The Full Wiki

Nasjonal Samling: Map


Wikipedia article:

Map showing all locations mentioned on Wikipedia article:

Nasjonal Samling (Norwegian for "National Gathering", "National Unification" or sometimes informally as "National Socialist Party", hereafter abbreviated as NS) was a fascist party in Norwaymarker active in the period 1933–45. Founded by former minister of defence Vidkun Quisling and a group of sympathisers such as Johan Bernhard Hjort who was to lead the party's paramilitary wing (the Hird) for a short time before leaving the party in 1937 after internal conflict. The party claimed to have been founded on the 17th of May, Norway's national holiday, but was in fact founded several days earlier, on the 13th.


While the party failed to muster considerable support in the national and local elections before the war, it made its mark on Norwegian politics nonetheless. Despite the fact that it never managed to get more than 2.5% of the vote, it became a factor by polarizing the political scene. All of the established parties in Norway viewed it as a Norwegian version of the Nazis, and generally refused to cooperate with it in any way. Several of its marches and rallies before the war were either banned, or, as in Germany, marred by violence as working-class activists (Communists and socialists) clashed with the Hird.

A significant trait of the party throughout its existence was a relatively high level of internal conflict. Antisemitism, Anti-Masonry, and differing views on religion, as well as the party's association with the Nazis and Germanymarker were hotly debated, and factioned the party. When World War II broke out, the party had been reduced to a political sect with hardly any real activity.

Strong belief in Lutheranism, national romanticism, authoritarianism, and corporatism dominated NS ideology. It also relied heavily on Nordic symbolism, utilizing Vikings, pre-Christian religion and runes in its propaganda and speeches. St. Olav Haraldsson, who is often cited as having introduced Christianity to Norway, was especially important to the party. It asserted that its symbol (shown at the head of this article), a golden sun cross on a red background, had been the symbol that Olav had painted on his shield.

Though the party had close ties to German National Socialism during the occupation, it was more similar to the Italian National Fascist Party in terms of ideology .


When Germany invaded Norway in 1940, Quisling stormed into the NRKmarker studios in Oslomarker, broadcast the proclamation of himself as Prime Minister, and ordered all anti-German resistance to end immediately. However, King Haakon VII, in unoccupied territory along with the legitimate government, let it be known he would abdicate rather than appoint any government headed by Quisling. The government refused to step down in Quisling's favour or serve under him. It confirmed that resistance was to be continued. With no popular support, the German occupants quickly thrust Quisling aside.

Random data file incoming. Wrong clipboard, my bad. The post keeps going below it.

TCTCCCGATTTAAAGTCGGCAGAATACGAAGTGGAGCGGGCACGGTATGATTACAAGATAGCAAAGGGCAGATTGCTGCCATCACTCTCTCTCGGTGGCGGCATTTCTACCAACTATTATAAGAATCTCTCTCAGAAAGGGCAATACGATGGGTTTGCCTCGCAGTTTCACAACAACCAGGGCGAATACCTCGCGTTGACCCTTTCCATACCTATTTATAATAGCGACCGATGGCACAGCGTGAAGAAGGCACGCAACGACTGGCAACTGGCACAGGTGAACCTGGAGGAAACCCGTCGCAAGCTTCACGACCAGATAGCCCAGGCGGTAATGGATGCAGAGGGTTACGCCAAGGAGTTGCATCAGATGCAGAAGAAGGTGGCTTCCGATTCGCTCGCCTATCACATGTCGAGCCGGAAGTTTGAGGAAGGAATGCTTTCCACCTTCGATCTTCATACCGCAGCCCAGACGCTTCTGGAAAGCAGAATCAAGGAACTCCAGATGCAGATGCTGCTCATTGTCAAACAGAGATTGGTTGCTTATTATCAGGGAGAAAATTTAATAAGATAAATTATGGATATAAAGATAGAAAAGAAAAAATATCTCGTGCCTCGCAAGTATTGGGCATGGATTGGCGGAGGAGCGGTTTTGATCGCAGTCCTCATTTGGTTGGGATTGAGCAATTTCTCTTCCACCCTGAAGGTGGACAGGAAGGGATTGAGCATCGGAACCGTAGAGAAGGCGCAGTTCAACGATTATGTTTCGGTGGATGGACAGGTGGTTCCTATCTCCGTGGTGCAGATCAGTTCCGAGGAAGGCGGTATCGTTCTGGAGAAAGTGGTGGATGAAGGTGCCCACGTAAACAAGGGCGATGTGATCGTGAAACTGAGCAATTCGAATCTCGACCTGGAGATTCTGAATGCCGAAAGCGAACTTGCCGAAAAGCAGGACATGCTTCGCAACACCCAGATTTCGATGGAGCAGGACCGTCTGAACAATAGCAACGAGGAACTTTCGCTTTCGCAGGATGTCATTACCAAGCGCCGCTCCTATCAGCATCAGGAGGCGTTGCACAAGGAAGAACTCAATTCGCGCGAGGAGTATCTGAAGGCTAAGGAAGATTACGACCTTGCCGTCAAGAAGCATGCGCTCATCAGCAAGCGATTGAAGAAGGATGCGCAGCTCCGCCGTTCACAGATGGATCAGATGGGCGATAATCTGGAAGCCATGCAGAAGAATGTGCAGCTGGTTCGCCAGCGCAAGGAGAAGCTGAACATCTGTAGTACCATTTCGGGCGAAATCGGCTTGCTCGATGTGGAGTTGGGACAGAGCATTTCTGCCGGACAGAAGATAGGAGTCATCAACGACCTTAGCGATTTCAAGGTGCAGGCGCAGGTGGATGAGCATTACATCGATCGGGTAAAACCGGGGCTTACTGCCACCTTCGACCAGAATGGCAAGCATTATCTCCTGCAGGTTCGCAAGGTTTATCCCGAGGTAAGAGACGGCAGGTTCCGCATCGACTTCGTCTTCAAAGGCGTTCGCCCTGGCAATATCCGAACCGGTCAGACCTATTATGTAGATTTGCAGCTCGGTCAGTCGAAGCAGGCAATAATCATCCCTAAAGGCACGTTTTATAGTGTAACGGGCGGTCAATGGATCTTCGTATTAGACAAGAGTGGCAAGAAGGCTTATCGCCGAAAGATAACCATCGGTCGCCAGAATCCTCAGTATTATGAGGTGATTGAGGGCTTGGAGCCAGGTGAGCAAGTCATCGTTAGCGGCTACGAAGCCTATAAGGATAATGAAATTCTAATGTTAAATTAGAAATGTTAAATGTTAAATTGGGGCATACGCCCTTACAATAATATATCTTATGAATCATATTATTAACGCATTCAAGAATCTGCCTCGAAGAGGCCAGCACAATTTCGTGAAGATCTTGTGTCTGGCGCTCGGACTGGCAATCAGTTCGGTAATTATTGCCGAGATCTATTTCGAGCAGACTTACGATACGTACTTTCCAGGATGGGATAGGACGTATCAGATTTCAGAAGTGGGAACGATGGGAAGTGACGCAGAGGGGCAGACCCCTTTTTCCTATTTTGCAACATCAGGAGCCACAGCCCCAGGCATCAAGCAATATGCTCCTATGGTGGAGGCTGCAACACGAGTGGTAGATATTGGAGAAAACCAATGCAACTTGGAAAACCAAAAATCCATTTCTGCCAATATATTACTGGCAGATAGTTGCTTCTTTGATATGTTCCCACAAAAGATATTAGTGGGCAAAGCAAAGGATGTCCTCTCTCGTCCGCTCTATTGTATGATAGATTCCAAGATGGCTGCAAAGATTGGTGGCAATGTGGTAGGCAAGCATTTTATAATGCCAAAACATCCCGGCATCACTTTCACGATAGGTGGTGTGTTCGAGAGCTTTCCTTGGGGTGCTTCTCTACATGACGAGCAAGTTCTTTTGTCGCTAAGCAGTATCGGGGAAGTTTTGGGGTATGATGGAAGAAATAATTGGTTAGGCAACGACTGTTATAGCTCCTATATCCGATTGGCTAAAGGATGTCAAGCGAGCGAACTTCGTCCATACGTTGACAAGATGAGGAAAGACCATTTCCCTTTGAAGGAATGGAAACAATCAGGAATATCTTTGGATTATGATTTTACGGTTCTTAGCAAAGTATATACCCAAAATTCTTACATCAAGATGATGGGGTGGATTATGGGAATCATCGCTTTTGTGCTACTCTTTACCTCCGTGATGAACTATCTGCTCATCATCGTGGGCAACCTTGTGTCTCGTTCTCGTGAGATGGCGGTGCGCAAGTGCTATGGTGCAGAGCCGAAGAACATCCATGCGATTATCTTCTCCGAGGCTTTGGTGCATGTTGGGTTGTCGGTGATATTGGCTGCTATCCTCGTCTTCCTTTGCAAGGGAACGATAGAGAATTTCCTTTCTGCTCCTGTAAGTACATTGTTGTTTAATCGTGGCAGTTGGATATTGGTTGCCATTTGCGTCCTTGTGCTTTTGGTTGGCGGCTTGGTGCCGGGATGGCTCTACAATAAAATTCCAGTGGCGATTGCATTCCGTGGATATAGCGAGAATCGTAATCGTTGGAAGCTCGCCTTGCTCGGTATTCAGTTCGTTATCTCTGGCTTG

After a brief period with a civilian caretaker government (Administrasjonsrådet) appointed by the Supreme Court, the Germans took control through Reichskommissar Josef Terboven. He appointed a government responsible to himself, with most ministers from the ranks of Nasjonal Samling. However, the party leader, Quisling, was controversial in Norway as well as among the occupiers, and was denied a formal position until 1 February 1942, when he became “minister president” of the “National government”. Other important ministers were Jonas Lie (also head of the Norwegian wing of the SSmarker from 1941) as minister of police, Dr. Gulbrand Lunde as minister of "popular enlightenment and propaganda", as well as the opera singer Albert Viljam Hagelin, who was Minister of Domestic Affairs. The NS administration had a certain amount of autonomy in purely civilian matters, but was in reality controlled by the Reichskommissar as “head of state”, subordinate only to Adolf Hitler.

Post War

The post-war authorities banned the party and prosecuted its members as collaborators. Nearly 50,000 were brought to trial, approximately half of whom received jail penalties. The authorities executed Quisling for treason, a few other high-profile NS members, and prominent German officials in Norway, for war crimes. The sentences' legality has been questioned, however, as Norway did not have peacetime capital punishment, and the Norwegian constitution at the time stipulated that capital punishment for war crimes had to be carried out during actual wartime.

Another issue of post-war treatment has been the ongoing Hamsun debate in Norway. The internationally renowned author Knut Hamsun, though never a member, was a well- known sympathiser. After the war Hamsun was, however, deemed mentally unfit to stand trial, and many feel that the issue of his links to the party has never been properly resolved. Hamsun's status as a Nobel Prize laureate and probably the best-known Norwegian author next to Henrik Ibsen, also results in his ties to NS being a touchy subject, as many feel valuation of Hamsun's literature should not be marred by constant debate about whether or not he was a fascist.


Embed code:

Got something to say? Make a comment.
Your name
Your email address